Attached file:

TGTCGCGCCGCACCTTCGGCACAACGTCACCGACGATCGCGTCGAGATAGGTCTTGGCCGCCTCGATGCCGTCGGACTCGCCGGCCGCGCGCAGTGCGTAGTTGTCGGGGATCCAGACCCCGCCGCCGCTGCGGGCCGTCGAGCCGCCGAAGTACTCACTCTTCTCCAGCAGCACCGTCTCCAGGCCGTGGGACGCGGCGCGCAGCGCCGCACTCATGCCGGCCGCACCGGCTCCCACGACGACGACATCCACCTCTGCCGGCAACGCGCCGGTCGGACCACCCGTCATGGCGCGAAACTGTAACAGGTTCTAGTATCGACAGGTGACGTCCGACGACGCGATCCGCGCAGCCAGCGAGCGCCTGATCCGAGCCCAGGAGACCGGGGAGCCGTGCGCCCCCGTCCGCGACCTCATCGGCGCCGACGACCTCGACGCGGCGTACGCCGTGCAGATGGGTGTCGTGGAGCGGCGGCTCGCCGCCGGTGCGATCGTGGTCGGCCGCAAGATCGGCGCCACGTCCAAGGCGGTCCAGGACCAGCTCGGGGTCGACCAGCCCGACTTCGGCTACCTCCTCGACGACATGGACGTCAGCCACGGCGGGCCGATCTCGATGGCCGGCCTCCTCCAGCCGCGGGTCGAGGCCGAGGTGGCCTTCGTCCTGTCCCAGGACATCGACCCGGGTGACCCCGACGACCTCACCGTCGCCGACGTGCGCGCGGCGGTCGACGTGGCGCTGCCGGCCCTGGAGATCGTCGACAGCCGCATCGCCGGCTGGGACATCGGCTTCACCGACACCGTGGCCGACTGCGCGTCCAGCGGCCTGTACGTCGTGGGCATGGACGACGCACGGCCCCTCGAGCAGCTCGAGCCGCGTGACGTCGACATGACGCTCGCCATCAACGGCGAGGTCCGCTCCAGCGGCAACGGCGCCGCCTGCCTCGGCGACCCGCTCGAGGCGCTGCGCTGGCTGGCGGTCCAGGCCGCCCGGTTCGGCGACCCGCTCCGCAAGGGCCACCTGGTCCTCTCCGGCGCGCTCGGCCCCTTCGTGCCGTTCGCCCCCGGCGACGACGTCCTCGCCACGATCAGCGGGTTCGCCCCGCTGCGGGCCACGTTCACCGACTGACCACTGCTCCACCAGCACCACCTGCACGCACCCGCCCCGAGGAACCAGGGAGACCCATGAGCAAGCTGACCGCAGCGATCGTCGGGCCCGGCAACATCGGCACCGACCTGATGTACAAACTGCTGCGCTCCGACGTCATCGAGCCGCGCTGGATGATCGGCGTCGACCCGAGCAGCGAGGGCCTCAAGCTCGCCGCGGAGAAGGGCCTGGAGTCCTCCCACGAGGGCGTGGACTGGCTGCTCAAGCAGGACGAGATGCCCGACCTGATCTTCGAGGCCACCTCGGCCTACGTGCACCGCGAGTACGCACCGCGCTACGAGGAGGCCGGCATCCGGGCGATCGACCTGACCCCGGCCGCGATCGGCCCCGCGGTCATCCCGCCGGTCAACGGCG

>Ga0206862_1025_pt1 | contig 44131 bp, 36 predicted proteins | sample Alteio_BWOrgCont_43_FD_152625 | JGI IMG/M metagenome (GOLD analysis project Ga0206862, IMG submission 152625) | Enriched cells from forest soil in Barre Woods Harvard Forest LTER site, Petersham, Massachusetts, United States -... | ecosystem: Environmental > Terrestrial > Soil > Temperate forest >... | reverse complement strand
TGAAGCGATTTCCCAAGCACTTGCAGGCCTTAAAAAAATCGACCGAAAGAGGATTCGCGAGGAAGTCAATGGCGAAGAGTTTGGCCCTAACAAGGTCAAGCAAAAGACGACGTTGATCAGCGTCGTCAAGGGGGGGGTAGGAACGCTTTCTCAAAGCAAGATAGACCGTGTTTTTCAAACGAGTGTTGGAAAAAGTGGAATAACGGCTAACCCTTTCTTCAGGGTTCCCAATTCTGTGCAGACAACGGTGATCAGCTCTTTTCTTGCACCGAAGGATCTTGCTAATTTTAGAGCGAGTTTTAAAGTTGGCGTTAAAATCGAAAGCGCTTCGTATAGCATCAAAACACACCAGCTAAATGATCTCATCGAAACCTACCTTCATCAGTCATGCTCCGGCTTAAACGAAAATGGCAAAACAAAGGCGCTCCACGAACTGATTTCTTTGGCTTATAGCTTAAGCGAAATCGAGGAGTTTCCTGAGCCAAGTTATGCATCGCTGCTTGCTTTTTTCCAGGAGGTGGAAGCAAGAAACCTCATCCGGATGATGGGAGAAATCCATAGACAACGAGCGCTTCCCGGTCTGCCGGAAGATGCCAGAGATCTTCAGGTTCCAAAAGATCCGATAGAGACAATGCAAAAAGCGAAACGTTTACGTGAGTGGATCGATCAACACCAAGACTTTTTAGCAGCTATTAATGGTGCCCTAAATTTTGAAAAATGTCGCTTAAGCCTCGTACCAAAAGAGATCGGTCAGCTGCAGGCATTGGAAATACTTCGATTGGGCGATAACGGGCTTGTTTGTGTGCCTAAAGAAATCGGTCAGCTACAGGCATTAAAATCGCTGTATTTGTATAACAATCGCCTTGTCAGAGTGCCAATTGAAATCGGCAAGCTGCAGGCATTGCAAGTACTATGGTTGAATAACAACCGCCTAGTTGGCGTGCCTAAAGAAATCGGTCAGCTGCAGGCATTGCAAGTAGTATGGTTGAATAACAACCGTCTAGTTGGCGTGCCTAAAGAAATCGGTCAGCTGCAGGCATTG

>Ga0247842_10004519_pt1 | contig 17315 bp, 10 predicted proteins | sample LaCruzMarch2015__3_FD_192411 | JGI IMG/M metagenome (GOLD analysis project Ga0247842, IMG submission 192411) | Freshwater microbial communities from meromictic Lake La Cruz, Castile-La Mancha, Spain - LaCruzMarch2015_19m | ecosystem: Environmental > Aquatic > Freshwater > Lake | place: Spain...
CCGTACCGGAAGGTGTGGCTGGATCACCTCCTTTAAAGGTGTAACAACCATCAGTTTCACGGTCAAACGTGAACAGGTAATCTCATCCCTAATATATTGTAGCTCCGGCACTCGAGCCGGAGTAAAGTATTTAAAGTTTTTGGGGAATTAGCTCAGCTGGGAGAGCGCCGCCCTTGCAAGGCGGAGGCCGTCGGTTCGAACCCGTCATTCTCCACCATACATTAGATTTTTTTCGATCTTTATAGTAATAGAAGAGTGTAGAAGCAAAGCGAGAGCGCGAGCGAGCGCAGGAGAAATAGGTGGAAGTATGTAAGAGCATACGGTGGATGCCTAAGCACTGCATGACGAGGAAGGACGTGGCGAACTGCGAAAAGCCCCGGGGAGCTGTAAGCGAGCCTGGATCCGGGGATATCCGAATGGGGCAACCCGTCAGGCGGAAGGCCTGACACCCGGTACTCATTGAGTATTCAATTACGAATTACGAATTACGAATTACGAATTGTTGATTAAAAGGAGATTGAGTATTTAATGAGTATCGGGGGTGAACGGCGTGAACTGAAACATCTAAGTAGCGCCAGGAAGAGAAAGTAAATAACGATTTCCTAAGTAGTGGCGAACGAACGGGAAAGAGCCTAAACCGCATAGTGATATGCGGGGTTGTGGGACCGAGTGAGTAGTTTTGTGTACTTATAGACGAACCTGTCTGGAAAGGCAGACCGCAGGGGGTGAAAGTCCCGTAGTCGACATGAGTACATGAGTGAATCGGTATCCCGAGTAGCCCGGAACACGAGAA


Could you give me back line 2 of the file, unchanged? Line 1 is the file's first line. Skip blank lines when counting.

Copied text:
>Ga0206862_1025_pt1 | contig 44131 bp, 36 predicted proteins | sample Alteio_BWOrgCont_43_FD_152625 | JGI IMG/M metagenome (GOLD analysis project Ga0206862, IMG submission 152625) | Enriched cells from forest soil in Barre Woods Harvard Forest LTER site, Petersham, Massachusetts, United States -... | ecosystem: Environmental > Terrestrial > Soil > Temperate forest >... | reverse complement strand